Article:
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Sebastian Lutz
preprint description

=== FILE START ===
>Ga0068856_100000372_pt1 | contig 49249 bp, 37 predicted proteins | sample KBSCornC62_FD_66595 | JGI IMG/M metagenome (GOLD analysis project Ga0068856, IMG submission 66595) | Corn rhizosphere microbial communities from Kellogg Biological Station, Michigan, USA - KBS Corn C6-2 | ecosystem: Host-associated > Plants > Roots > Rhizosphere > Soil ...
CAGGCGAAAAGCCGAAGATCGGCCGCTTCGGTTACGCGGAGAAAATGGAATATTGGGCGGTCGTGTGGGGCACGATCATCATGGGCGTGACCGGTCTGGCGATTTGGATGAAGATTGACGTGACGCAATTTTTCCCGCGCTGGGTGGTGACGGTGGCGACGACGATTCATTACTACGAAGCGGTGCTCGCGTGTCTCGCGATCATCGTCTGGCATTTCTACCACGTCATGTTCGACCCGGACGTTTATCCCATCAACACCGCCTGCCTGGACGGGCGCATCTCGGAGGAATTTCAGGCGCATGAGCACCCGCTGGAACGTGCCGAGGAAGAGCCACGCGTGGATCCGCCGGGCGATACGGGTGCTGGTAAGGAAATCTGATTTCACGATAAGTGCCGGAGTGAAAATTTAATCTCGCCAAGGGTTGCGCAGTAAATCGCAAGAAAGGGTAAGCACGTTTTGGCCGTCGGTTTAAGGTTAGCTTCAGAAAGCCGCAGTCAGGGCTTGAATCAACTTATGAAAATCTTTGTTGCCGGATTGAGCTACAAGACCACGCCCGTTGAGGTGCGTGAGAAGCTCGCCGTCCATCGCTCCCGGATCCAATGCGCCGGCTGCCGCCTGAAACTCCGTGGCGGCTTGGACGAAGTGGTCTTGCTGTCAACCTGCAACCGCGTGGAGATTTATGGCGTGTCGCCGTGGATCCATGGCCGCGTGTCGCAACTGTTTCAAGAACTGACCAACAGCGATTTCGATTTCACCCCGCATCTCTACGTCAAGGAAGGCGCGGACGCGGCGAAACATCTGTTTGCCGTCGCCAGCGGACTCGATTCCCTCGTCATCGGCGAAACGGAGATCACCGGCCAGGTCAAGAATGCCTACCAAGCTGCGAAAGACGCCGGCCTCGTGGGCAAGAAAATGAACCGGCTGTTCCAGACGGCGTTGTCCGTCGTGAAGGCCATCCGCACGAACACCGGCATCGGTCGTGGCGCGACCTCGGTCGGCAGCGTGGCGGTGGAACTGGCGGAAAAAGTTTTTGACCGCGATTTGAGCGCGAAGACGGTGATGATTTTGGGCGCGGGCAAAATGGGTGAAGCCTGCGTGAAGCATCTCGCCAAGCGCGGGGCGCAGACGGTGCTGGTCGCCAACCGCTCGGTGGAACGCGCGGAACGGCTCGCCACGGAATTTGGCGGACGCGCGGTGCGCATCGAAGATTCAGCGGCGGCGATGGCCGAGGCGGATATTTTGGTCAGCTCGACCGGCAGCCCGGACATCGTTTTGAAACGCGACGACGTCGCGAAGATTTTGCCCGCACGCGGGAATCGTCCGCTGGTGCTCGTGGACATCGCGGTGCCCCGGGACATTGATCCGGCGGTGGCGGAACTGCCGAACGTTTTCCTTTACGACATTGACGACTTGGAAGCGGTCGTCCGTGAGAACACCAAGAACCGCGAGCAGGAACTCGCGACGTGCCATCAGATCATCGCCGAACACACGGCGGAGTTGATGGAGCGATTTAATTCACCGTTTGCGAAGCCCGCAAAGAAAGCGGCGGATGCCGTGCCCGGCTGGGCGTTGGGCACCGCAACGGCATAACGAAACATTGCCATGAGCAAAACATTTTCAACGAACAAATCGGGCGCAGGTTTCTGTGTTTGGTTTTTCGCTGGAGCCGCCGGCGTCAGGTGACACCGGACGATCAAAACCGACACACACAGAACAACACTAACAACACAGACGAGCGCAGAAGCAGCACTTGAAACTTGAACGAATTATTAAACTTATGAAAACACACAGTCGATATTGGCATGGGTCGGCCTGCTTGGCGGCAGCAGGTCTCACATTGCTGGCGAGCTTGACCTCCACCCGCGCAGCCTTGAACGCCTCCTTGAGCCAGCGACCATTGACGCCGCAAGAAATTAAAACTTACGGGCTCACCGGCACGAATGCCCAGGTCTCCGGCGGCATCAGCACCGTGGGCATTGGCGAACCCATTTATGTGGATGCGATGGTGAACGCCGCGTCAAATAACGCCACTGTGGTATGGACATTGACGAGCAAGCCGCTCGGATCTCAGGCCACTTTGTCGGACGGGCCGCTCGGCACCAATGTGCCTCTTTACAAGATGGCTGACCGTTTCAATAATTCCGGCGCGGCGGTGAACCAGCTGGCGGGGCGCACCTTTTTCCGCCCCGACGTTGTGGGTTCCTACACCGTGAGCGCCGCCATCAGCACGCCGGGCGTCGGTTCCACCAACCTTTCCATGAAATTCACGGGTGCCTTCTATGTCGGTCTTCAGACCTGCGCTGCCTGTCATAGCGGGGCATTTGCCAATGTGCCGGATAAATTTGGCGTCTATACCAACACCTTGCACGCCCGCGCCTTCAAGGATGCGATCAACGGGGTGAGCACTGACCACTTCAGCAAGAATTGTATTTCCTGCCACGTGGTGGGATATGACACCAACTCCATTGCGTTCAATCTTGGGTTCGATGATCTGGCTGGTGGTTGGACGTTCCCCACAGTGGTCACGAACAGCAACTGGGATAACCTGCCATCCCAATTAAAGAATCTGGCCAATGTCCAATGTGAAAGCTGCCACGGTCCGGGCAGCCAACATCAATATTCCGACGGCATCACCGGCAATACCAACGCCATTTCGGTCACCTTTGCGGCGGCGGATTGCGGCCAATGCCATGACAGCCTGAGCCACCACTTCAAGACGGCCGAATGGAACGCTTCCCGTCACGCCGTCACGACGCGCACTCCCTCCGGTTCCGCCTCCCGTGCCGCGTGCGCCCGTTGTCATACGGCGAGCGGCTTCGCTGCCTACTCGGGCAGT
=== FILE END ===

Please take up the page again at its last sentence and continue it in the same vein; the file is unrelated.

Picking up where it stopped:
Elliott Sober has suggested his contrastive criterion of testability as an improvement over previous criteria of empirical significance like falsifiability and the standard Bayesian criterion of empirical significance. I argue that the criterion fails to meet four of the conditions of adequacy for a criterion of empirical significance that follow from Sober’s position or are presumed in his arguments. I suggest to define empirical significance as empirical non-equivalence to a tautology, because this definition does meet the conditions of adequacy. Specifically, it is equivalent to the standard Bayesian criterion of empirical significance whenever all probabilities are defined and contains falsifiability as a special case. This latter feature is important because those conditions of adequacy that apply to criteria of deductive empirical significance single out falsifiability.

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